Birmingham, Coventry and the Black Country could have a single elected mayor under new plans unveiled by the Government.
Ministers set out changes to the law which will make it harder for councils such as Birmingham to avoid holding a referendum on creating a directly-elected mayor.
And in an interview with The Birmingham Post, Local Government Secretary Hazel Blears indicated that she may go further - and simply order councils to hold a referendum.
She also revealed that ministers may require councils working in close partnership to create a single regional mayor to oversee skills, transport, planning and housing policy.
Under the law as it stands, campaigners need to gather signatures from five per cent of eligible voters in order to force their local council to hold a referendum on moving to a mayoral system.
Ms Blears believes this hurdle is too high, and helps explain why just 12 local authorities have appointed mayors so far.
A White Paper, called Communities in Control, proposes cutting that figure to as low as two per cent - with the aim of creating more directly-elected mayors across England.
Earlier this year, a Birmingham campaign calling for a referendum failed to gather the 36,249 signatures required, but the new system would mean campaigners in the city needed just 15,000 signatures to force a ballot.
Mike Whitby, the Conservative leader of Birmingham City Council, is fiercely opposed to the creation of a mayor, but the Government’s proposals have been welcomed by Eric Pickles, the national Tory local government spokesman.
Ms Blears told The Birmingham Post: “I’m keen to see more elected mayors, and I say in the White Paper that we strongly support the idea of elected mayors. I think that the public increasingly wants to see a person that they voted for, that they can hold to account, who is responsible.
“And we are going to make it easier for people to demand an elected mayor. So we are going to consult on reducing the threshold, which at the moment is five per cent.”
Petition organisers would also be able to collect names through the internet, again in an attempt to make them more likely to succeed, she said.
Asked whether she would consider simply holding referenda without needing a petition, she said: “Let’s see about a consultation about lowering the threshold first, and then having online petitioning, and see where we go from there.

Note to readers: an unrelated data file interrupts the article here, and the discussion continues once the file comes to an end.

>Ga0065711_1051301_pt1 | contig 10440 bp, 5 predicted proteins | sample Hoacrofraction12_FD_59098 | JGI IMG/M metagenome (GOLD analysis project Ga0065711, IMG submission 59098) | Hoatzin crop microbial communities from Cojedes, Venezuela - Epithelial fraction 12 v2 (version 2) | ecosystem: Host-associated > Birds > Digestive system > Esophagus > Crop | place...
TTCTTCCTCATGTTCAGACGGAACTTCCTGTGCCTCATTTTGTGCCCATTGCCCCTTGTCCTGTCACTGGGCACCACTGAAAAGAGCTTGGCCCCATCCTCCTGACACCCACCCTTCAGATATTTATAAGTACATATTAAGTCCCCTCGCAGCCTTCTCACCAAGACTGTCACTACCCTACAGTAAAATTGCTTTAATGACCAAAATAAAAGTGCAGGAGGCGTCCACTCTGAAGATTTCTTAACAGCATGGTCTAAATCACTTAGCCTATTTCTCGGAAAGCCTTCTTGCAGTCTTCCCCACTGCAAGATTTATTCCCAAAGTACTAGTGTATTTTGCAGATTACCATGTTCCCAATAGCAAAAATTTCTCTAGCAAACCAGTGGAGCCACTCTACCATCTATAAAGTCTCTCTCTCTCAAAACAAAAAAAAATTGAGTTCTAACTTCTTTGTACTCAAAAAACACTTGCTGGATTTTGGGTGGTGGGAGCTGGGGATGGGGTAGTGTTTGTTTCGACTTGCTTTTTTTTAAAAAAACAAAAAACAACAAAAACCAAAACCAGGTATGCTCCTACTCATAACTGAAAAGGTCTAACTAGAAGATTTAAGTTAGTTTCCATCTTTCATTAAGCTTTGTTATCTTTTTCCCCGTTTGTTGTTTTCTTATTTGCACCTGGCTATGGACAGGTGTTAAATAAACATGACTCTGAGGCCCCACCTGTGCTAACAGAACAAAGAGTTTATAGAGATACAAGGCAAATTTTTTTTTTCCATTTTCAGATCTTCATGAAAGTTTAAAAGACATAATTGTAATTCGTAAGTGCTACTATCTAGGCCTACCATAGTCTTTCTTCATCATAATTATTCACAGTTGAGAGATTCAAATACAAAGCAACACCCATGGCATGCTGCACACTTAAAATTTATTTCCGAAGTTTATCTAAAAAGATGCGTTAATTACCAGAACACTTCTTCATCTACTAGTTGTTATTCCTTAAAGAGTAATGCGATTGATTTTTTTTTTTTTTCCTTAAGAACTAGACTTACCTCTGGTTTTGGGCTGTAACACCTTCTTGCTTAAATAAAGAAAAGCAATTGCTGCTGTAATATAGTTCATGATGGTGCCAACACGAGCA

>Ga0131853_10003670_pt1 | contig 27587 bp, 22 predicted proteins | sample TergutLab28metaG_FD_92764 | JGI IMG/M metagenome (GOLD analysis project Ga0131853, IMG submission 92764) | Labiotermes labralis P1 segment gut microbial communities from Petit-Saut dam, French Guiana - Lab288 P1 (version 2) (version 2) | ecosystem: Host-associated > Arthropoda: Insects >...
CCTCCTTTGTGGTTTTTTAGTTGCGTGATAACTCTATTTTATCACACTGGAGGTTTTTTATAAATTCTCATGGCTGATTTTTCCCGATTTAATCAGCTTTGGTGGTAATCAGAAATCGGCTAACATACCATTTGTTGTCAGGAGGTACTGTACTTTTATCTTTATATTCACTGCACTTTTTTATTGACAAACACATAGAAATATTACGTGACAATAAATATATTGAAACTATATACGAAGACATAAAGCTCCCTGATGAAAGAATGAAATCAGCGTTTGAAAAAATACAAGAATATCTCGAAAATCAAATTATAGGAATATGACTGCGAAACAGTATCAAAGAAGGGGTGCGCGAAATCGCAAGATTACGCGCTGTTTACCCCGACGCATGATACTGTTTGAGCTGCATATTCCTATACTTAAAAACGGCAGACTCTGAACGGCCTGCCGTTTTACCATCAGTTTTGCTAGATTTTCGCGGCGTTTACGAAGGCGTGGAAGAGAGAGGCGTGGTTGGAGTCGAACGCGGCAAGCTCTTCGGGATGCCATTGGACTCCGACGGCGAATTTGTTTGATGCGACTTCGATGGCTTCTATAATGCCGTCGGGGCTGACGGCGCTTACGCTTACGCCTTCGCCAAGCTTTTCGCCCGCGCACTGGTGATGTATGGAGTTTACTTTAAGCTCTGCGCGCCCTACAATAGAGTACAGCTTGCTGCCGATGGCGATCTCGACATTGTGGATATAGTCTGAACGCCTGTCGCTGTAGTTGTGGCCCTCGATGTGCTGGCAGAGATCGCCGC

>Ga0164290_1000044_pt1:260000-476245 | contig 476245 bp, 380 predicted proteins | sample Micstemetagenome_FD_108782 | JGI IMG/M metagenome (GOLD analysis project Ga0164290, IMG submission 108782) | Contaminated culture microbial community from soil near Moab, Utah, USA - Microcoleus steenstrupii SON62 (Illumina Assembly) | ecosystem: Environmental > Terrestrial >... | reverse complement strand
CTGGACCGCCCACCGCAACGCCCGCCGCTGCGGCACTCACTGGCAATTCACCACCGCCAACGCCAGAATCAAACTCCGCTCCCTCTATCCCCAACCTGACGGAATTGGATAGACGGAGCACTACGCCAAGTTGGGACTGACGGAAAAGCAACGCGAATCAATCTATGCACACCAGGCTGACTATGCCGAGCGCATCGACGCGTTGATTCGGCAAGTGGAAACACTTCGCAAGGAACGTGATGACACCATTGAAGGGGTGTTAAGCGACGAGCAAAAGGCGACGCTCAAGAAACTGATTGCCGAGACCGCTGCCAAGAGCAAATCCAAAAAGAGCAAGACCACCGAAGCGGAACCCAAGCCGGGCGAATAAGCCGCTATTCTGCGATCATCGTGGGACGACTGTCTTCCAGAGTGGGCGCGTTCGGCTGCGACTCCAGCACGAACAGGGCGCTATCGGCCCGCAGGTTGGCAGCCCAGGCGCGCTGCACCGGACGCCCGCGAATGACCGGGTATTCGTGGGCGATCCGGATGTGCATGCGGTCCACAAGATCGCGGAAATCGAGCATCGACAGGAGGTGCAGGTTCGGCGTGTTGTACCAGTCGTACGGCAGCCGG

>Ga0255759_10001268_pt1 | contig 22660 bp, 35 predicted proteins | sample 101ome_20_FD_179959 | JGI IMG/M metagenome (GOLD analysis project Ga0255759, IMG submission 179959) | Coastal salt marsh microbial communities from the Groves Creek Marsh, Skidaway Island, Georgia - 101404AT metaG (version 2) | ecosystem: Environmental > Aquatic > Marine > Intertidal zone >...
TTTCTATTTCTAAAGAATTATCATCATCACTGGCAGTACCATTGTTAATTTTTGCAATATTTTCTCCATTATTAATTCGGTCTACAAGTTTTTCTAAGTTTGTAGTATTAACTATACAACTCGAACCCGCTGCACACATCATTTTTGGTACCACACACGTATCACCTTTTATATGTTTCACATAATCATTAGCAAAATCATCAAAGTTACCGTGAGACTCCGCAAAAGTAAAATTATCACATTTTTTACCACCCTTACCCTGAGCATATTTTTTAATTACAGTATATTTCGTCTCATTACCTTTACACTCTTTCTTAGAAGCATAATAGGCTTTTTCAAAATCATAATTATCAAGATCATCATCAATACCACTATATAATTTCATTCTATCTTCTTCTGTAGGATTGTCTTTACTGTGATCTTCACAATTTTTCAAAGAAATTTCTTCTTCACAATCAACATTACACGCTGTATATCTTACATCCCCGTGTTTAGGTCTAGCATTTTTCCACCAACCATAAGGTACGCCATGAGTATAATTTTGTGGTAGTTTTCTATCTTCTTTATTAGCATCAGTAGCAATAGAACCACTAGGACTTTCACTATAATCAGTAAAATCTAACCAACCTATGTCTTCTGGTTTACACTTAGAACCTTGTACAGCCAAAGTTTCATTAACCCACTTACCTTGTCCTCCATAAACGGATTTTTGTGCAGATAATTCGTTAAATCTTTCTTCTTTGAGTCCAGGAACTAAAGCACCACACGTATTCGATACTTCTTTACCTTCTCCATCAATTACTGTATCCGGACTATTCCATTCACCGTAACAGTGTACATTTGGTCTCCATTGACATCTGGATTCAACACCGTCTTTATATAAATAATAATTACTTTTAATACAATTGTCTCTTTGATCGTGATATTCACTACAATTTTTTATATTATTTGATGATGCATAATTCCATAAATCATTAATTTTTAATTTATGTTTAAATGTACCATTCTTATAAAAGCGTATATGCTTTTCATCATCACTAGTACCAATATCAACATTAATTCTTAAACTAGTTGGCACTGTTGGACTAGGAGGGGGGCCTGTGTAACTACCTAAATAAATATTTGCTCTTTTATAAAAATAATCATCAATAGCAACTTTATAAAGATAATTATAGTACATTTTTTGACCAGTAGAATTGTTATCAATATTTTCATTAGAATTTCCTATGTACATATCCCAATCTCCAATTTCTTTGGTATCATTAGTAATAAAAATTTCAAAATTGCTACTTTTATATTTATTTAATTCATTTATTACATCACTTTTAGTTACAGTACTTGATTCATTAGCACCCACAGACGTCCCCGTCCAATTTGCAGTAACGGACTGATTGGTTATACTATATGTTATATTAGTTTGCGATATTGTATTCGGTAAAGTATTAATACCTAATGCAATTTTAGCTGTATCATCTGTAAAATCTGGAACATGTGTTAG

“I think that’s the future of politics to be honest.”
Ms Blears also said she backed regional mayors to govern areas working closely together in what are called Multi Area Agreements.
These are overseen by the Government and generally include the promise of extra money or autonomy from Whitehall if councils agree to improve services.
Birmingham, Solihull, Sandwell, Dudley, Wolverhampton, Walsall, Coventry and Telford and Wrekin have already developed an informal Multi-Area Agreement which focuses on cutting unemployment, and have held discussions with ministers about seeking formal recognition for the agreement.
Ms Blears said: “If you create such a body, and you give them powers, and they have got big budgets, you have got to have governance that’s accountable for spending that money.
“And you have got to have transparent governance if you are creating a big organisation.”
She added: “We are a little bit away from it, but I think we are on that journey.”
Ms Blears also announced plans to force council chief executives and chairs of public bodies such as health trusts to attend public meetings on a regular basis.
Councils will be encouraged to run prize draws for voters in local elections - to encourage people to go to the polls with the chance of winning a reward.
And councillors will be allowed to take part in debates and vote from their armchair, without attending council meetings.
The White Paper said: “We want to support authorities in modernising the way they do business by legislating to enable councillors with caring responsibilities and others, for example those with long journey times, to use information and communication technology to participate in meetings and vote remotely.”